Harry Potter and the rebounding stock market?

A magic quarter for Amazon has investors hoping for a rebound after a dreary Tuesday. Will their futures prophecy come true?

By Andrew Leonard

Published July 25, 2007 1:31PM (EDT)

Let's test the accuracy of futures markets today. Specifically: Dow Jones industrial average futures. Roughly an hour before the start of trading in New York, the Wall Street Journal is reporting that the Dow will bounce back from its horrible Tuesday, based on current futures trading activity betting that the Dow will rise 62 points after the bell rings. The reason: Amazon's after-hours report Tuesday that it had tripled its profits, combined with Boeing's swing back into the black.

The New York Times reports that Amazon's blockbuster quarter can be partly attributed to the indefatigable Harry Potter. Although actual sales of "Harry Potter and the Deathly Hallows" won't be booked until the third quarter, collateral activity by Potter fans who purchased other Amazon goods while preordering the latest Harry Potter book was responsible for an 8 percent sales increase all by itself. This raises the kind of question How the World Works loves asking: Can a teenage wizard wave his magic wand and make the housing bust go away?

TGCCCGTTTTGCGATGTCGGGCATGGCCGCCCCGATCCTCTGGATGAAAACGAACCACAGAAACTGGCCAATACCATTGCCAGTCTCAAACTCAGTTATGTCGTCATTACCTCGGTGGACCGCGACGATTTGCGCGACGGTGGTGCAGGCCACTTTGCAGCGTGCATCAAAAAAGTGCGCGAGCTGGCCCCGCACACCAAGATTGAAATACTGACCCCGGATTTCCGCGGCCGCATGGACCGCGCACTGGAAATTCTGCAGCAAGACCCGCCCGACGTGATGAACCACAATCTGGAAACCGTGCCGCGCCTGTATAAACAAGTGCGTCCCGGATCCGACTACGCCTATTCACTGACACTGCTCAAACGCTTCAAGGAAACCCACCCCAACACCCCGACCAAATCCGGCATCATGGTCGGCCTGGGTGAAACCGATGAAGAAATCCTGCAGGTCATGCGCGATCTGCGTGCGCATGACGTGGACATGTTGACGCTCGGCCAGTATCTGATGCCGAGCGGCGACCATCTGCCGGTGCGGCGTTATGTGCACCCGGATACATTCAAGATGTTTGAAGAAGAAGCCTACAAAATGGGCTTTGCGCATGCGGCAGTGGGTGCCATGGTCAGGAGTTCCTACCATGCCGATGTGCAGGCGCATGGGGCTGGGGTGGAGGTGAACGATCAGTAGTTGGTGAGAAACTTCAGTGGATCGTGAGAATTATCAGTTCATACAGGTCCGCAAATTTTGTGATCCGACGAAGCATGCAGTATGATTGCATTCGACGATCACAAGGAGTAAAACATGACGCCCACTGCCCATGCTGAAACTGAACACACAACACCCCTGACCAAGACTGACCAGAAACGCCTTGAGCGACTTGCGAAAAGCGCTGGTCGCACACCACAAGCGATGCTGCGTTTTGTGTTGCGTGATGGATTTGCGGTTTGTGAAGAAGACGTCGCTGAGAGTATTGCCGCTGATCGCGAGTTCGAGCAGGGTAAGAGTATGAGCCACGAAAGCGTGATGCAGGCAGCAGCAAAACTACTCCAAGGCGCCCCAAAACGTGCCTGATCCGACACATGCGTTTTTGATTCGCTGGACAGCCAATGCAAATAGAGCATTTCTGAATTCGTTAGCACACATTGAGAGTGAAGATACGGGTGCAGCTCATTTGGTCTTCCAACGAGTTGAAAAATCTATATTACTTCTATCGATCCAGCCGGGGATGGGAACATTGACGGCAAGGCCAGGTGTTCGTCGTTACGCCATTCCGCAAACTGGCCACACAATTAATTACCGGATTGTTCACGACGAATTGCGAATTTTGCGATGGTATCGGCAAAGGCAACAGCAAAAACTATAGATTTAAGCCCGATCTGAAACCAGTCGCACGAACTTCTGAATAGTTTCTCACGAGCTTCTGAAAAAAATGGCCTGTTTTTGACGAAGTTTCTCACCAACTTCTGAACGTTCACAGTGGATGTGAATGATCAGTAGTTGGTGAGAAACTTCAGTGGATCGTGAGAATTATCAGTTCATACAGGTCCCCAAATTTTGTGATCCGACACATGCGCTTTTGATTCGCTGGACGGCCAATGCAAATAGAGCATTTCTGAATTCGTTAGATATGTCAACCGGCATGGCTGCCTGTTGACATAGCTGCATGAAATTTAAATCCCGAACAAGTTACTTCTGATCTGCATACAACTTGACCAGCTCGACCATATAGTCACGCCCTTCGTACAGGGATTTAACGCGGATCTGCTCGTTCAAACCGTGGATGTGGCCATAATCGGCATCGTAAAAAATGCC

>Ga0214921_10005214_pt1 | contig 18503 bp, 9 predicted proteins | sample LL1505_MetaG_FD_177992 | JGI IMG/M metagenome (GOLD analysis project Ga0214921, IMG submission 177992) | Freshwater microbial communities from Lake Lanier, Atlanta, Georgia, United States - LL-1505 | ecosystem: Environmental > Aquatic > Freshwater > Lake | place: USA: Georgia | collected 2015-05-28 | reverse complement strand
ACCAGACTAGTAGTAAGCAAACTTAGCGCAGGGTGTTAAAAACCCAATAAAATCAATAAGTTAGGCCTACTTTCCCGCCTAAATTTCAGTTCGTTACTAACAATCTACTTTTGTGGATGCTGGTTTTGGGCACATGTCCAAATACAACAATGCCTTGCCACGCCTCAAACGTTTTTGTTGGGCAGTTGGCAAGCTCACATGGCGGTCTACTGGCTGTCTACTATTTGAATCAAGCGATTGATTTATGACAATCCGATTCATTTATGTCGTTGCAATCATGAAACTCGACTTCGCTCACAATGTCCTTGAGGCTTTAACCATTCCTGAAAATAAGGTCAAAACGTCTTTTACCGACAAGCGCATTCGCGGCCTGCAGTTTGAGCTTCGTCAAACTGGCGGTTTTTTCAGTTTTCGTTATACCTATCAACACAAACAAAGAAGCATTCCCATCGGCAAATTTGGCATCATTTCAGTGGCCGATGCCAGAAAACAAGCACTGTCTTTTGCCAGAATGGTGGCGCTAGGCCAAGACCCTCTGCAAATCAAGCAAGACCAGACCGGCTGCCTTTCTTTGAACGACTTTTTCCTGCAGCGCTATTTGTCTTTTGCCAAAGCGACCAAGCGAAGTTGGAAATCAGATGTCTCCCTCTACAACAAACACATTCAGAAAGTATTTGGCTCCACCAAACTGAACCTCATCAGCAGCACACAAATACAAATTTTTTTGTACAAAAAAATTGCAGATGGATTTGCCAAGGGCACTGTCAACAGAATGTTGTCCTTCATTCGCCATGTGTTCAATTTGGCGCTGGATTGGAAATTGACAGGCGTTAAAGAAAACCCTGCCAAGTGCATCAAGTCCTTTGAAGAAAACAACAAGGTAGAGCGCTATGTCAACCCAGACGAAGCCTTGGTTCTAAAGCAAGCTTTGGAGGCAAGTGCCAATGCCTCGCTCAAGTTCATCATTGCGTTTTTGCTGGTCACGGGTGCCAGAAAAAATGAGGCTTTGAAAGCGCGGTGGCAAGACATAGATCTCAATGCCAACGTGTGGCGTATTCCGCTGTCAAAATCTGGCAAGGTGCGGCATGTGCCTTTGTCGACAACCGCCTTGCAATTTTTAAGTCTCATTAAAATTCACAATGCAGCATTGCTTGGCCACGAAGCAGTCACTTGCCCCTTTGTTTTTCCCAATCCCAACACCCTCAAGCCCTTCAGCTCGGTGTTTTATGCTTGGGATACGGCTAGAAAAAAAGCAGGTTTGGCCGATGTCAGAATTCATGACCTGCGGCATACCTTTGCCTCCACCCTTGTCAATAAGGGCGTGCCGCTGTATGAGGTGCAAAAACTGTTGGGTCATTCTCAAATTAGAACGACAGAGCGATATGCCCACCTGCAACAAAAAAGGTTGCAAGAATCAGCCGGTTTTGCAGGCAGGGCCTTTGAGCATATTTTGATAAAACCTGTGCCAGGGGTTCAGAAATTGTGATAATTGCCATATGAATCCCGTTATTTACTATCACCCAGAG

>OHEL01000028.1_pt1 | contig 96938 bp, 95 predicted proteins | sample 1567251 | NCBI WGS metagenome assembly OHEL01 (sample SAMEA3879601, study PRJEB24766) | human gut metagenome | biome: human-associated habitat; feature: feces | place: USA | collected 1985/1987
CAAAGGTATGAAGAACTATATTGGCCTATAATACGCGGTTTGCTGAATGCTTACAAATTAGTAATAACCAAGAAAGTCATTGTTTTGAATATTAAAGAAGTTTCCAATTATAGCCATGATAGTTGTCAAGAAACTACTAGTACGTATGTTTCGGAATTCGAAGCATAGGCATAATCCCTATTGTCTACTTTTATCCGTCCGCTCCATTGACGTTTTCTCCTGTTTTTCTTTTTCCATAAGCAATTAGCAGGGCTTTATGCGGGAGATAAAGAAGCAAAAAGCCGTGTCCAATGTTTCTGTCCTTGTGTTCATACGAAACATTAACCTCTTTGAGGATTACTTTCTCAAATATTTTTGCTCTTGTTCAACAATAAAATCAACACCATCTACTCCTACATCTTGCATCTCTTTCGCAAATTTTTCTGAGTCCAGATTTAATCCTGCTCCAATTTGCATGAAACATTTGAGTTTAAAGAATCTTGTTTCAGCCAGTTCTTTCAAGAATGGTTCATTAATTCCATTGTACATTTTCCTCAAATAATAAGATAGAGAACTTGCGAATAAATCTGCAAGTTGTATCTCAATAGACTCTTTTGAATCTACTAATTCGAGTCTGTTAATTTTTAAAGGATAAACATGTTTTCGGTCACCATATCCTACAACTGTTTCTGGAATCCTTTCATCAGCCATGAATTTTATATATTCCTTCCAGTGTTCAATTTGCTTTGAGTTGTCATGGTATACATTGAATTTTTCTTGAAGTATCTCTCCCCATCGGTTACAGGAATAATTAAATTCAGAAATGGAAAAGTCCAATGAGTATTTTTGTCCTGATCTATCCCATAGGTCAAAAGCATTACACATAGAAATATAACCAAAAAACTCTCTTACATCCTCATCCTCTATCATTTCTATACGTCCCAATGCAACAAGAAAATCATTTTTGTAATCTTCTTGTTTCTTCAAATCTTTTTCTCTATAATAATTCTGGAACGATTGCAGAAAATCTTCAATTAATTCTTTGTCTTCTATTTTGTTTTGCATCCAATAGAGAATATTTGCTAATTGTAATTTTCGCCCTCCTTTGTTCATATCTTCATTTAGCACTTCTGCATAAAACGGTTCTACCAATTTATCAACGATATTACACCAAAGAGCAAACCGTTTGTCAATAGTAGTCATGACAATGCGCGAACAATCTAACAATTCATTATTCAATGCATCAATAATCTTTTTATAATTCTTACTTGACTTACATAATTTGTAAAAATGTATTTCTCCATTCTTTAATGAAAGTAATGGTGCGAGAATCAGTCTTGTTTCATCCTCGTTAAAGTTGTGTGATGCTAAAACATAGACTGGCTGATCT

Time for a rebound? The Journal is careful to note, as it always does in its daily pre-start-of-trading gaze into the magic ball, that "changes in futures do not always accurately predict early market moves after the opening bell." A highly anticipated data point for the housing market -- existing-home sales -- will be released at 10 a.m. Eastern, and bad numbers there might well spook investors worse than You-Know-Who.

Let's see what happens. Remember, this is only a test.

UPDATE: As of 10:53 a.m., Eastern, the early word is not too encouraging. The Dow did spike up right after the trading bell rang, but then headed directly towards negative territory. Existing home sales dropped 3.8 percent, month-over-month, to the lowest level in five years.

SECOND UPDATE: Well, by golly, the Dow closed up 65.93 points. That's close enough to where Dow futures were trading an hour before the New York Stock Exchange opened as to be positively spooky.

Andrew Leonard

Andrew Leonard is a staff writer at Salon. On Twitter, @koxinga21.

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Amazon.com Globalization Harry Potter How The World Works Stock Market